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UK Agriculture Bill Moves Closer to Implementation

04 February 2020

After a second reading in the House of Commons, legislation that could transform British farming moves a step forward.

The Bill was introduced on 16 January and will replace the EU’s flawed Common Agriculture Policy with a system where farmers are rewarded with public money for public goods, such as cleaner air and water or improved animal welfare standards. At the same time, it will help to boost productivity and maximise the potential of land for sustainable food production.

Today, just under three weeks after the Bill was introduced, the primary legislation is being brought forward for Second Reading in the House of Commons. This is the first opportunity for the new Bill to be debated by MPs.

The Environment Secretary will open the session with a speech setting out how the Bill will help safeguard nature in England and protect our countryside, with the future Environmental Land Management (ELM) scheme already being tested and trialled with farmers in many parts of the country.

Environment Secretary Theresa Villiers said:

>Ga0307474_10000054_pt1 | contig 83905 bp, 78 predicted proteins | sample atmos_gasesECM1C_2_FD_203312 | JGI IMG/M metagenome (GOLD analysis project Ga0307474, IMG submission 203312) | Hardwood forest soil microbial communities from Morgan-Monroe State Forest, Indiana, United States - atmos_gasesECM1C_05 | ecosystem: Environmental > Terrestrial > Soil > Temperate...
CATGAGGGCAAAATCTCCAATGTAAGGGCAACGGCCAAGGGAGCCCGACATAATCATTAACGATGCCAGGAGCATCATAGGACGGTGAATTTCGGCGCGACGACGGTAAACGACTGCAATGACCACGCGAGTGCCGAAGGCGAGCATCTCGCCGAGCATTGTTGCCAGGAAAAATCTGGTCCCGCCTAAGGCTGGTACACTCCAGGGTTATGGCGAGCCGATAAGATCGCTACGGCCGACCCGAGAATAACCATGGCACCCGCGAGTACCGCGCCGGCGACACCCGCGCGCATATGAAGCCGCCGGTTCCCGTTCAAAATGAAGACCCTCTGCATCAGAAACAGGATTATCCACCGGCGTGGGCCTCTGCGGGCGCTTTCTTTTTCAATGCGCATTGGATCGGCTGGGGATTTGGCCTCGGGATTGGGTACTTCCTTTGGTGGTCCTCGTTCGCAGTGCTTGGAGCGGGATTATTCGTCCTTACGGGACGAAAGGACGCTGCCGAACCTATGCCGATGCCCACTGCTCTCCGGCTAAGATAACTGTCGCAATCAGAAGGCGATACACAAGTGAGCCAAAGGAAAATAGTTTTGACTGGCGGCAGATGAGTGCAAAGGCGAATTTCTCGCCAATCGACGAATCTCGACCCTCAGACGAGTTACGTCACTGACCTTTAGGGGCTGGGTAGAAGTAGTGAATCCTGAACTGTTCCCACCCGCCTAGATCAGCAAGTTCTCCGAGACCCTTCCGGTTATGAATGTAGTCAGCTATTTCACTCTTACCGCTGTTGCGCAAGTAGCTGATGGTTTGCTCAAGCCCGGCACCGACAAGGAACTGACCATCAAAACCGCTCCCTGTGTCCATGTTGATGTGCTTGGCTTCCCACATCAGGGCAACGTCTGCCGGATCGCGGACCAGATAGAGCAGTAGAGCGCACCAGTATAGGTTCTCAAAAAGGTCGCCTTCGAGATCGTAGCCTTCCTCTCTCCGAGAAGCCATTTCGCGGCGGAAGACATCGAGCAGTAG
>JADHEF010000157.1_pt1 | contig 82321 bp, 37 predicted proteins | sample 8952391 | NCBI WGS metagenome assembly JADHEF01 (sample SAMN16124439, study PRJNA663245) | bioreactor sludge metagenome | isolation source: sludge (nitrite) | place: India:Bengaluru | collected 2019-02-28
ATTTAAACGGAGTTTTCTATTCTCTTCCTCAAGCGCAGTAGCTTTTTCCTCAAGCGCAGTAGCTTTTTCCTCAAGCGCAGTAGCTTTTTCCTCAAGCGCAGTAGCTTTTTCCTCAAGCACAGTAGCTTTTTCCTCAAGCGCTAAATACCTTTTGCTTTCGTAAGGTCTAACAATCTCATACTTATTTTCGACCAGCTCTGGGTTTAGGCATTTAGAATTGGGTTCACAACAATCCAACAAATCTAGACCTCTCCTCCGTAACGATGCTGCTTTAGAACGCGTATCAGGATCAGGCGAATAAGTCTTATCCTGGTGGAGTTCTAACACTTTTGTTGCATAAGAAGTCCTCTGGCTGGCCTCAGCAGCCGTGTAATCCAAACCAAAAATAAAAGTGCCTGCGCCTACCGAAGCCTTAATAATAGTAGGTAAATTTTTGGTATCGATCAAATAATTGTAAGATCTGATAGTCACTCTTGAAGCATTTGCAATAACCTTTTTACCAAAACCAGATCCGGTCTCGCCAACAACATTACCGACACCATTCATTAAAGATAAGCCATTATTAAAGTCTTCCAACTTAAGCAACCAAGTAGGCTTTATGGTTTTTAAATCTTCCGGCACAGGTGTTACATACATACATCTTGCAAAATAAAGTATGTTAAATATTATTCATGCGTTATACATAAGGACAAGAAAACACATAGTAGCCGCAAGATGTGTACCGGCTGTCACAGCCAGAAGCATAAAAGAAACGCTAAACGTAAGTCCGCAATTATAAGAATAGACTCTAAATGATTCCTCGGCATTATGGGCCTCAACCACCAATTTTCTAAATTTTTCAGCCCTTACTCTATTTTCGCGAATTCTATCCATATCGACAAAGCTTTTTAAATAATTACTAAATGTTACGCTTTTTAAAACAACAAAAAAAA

“I am delighted to move the Agriculture Bill forward to Second Reading, for debate and discussion in the House of Commons.

“Today is the first working day after our historic exit from the EU and this Bill will enable us to seize the one of the most important opportunities from being an independent nation - the freedom to write our own rules about how we farm and manage our land.

“For farmers, it will signal that the Common Agricultural Policy is on the way out, to be replaced by a better system of public money for public goods. I look forward to working with parliamentary colleagues to progress this Bill and write our new agricultural legislation into law.”

The Second Reading of the Agriculture Bill will conclude this evening. The Bill will then go to Committee Stage, with Report Stage and Third Reading following this, before transferring to the House of Lords for further scrutiny.

Further detail on the Bill is here.



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